Although copper bulls say the copper price will reach $10,000/t and higher on the back of China's economic growth, the Virtual Metals Research Group says this is unlikely. They expect the copper price to soften after 2010 as slower growth in China and lower US demand coincides.   

The Fortis/VM Asian Metals Monthly report says expectations that China will continue importing ever-larger volumes of refined copper imports will be disappointed as economic growth in the country slows.  

China's political leadership is struggling to steer the country between burgeoning inflation  and the disappointing economic expectations of rising consumer wealth and Chinese officials have warned that their economic policy will be guided by gradually tightened credit expansion.

The market expects further increases in reserve requirements, more increases to benchmark interest rates and a continued policy of rationing credit in commercial lending that will eventually turn the juggernaut into the slower lane, said the report.  

One result of this will be that China seeks out much larger supplies of copper concentrate to feed its own developing copper smelter sector instead of importing refined copper.

This will support copper prices at higher levels than before the start of the copper bull-run in 2006, but may not lift prices to the level of $10,000/t and beyond, the report said.  

China's refined copper and copper product imports are already slowing as the country imported over 17% less unwrought copper in the first four months of 2008 compared to the same period last year. Chinese copper users are instead buying more foreign copper scrap; scrap imports were about 19% higher year-on-year at more than 1.9mt.

The slowdown in China's refined copper and copper products imports can partly be attributed to the negative arbitrage between the LME and Shanghai Futures Exchange (SHFE) copper prices, which have seen the former recently trading more than $800/t higher.  

It may also partly reflect the shift in China's copper trade on the back of capacity growth of China's own copper smelting sector. China bought almost 1.37mt more copper concentrate in first quarter 2008 - more than 32% higher compared to the same period in 2007.

The report said the trend of higher copper concentrate imports will support copper prices to some extent, but it signifies a long-term shift away from China being so dependent on imported refined copper and copper products that will help keep international copper prices from soaring.  

However, in the short term, the implication of the drop in China's refined and copper products imports is limited.

Less support from supply 

The overall copper supply trend appears to be much less supportive of the copper price than it was in the past couple of years. The International Copper Study Group (ICSG) expects a surplus of 85,000t in 2008, reversing last year's deficit of 37,000t, and more importantly, seeing the surplus rising to 429,000t in 2009.

This is a relatively thin layer of comfort in a global market where demand for copper is currently about 18mt annually and supply problems occur frequently and unexpectedly.  

However, the high price is leading to a variety of new mines and expansions - about 3.5mt of additional copper will come into the global market between now and the end of 2010 through expansions of already existing mines or the re-starting of mines mothballed years ago.

The report said there have been factors that have kept the price higher than it might have been, such as the collapse of the US dollar. However, with the dollar appearing to strengthen again, this particular support for the copper price is appearing less reliable than recently.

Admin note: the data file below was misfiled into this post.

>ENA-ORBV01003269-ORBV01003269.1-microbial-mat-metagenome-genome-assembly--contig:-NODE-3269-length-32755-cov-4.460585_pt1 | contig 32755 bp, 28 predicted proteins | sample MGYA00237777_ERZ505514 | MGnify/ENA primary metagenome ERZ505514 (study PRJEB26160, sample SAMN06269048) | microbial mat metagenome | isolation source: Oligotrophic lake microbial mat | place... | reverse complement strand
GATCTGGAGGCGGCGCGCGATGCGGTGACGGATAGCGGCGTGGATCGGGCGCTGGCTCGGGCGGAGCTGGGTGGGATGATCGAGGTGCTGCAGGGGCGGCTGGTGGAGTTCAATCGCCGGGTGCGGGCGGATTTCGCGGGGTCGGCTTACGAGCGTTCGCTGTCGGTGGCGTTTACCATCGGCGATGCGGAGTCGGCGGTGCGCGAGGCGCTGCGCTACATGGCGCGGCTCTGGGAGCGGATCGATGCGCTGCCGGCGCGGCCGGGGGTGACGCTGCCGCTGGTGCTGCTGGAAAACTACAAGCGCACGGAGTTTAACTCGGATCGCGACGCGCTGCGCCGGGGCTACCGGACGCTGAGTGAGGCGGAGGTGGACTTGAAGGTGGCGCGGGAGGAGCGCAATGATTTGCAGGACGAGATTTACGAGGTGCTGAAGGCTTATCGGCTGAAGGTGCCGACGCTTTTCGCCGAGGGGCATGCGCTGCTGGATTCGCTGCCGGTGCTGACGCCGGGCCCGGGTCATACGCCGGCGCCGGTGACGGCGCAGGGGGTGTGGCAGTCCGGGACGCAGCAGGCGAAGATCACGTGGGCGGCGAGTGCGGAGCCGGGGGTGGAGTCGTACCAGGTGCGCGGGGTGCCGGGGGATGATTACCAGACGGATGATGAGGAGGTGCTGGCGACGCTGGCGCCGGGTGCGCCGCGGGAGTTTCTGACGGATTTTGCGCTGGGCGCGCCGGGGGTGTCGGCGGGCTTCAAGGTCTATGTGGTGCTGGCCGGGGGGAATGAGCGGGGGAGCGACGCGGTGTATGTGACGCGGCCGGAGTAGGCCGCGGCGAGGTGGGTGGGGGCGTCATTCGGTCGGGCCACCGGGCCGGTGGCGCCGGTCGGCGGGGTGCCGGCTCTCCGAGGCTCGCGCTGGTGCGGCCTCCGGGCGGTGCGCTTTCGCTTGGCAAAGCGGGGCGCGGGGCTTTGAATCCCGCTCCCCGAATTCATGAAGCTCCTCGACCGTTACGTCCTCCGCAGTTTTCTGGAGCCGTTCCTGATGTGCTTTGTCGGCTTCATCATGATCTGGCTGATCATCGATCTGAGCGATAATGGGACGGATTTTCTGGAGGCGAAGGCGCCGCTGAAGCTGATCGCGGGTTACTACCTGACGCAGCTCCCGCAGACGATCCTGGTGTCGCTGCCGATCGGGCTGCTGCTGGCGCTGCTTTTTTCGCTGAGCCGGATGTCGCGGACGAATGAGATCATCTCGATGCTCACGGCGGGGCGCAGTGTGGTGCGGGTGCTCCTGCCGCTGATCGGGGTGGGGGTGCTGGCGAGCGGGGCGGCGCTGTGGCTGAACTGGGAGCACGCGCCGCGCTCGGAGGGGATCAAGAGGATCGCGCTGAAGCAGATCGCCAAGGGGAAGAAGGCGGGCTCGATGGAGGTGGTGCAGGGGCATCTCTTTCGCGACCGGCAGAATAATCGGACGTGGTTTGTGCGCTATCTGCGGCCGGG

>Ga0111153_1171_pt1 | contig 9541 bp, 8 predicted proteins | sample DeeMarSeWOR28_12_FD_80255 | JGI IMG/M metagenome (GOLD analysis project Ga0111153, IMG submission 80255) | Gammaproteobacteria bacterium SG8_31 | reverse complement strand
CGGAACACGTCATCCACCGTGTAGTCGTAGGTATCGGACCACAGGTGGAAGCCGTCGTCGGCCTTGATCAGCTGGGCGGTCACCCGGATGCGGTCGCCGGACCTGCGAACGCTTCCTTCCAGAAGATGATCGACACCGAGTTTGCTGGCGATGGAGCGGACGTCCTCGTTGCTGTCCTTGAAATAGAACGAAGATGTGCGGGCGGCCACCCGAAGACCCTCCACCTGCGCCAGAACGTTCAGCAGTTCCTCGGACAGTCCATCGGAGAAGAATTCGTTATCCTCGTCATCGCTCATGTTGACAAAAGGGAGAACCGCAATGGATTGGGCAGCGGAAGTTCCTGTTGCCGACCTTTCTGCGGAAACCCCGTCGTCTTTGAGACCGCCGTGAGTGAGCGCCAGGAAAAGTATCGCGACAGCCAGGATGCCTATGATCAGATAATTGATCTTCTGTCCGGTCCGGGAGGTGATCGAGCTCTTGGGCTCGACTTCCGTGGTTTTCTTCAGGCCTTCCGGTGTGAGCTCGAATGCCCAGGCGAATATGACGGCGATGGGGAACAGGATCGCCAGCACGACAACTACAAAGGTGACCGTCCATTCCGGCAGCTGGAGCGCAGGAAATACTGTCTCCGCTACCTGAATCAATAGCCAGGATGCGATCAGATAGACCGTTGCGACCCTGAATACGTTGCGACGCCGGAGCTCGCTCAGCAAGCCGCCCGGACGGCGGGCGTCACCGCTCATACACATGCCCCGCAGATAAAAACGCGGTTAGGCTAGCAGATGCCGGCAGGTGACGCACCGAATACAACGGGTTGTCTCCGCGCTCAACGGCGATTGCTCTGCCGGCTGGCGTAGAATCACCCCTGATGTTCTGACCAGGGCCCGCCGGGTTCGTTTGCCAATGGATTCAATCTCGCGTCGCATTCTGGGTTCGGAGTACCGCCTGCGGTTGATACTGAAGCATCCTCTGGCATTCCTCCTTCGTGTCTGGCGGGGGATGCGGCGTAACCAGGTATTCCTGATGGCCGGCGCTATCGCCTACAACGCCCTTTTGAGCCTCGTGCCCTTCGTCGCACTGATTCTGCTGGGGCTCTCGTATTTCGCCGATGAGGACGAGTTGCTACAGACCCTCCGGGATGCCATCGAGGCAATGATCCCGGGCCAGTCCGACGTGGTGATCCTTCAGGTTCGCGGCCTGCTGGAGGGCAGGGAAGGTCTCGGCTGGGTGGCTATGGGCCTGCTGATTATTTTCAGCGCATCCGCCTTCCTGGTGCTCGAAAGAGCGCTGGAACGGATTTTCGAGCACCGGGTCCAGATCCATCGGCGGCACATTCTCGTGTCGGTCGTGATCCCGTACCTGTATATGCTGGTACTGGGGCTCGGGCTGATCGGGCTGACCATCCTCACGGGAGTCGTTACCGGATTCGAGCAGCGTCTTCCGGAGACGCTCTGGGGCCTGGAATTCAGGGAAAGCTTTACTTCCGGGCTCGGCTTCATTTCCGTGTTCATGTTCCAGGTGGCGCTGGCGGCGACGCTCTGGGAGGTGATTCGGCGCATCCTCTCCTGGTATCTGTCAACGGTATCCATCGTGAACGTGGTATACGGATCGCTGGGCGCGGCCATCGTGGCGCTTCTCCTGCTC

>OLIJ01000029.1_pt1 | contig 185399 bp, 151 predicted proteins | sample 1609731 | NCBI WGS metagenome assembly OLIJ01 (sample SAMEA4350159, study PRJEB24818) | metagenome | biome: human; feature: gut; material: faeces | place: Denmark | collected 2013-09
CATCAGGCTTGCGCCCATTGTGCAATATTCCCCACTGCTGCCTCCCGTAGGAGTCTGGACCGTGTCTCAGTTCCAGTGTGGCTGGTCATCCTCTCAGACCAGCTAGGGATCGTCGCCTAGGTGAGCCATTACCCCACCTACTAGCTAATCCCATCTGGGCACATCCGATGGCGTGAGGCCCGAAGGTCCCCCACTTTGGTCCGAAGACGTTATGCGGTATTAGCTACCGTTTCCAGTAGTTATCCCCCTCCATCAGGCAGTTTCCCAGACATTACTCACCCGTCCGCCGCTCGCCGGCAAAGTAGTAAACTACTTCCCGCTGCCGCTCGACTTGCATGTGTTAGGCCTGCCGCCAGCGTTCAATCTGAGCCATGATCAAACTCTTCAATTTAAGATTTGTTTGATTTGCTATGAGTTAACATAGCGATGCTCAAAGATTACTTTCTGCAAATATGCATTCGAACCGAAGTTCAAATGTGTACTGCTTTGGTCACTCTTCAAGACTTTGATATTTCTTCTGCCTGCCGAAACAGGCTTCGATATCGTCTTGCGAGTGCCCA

Exchange stocks have also been very low this year compared to previous periods, but seem to be on the rise once more.

Copper stocks on the SHFE rose 10% in the week of 5-9 May to more than 51, 000t and saw the same percentage rise in LME warehouse stocks to above 121,000t.  

These are still low levels, but the direction of the trend is important, said the report.  

If it consolidates in the coming weeks and months as it may do if the macroeconomic outlooks in the US and China coincide to cause slower growth generally, then the price will soften yet further.

The US still important 

Chinese copper consumption at 4.5mt annually is now twice that of the US, but the US has changed from a direct to a surrogate consumer of copper through higher imports of manufactured goods produced more cheaply in China and elsewhere.

This form of consumption must be substantial and will be affected by the current consumer belt-tightening in the US.  

In addition, US direct copper imports have also fallen and were down almost 29% in the first two months of 2008 compared to the same period last year, at slightly more than 116,000t.

While China's copper consumption growth rate is not expected to collapse soon, its refined copper imports may diminish faster than imagined as it becomes a bigger producer in its own right.  

China has also embarked on a global hunt to secure supplies of all commodities it considers to be of strategic importance for its future development. The China of tomorrow could directly source its commodity needs rather than relying on international markets and the vagaries of fluctuating prices, said the report.

The VM Group said for the time being it believed copper prices would go into a period of weakness - at least until the bigger picture becomes more clear.  

Reasonable expectations must be that China's rate of economic growth will slow in the remaining years of the current decade, and once the Beijing Olympics is out of the way we may see signs of firmer action to ease some air out of the bubble.

This will have its repercussions on China's consumption of all base metals, not least copper.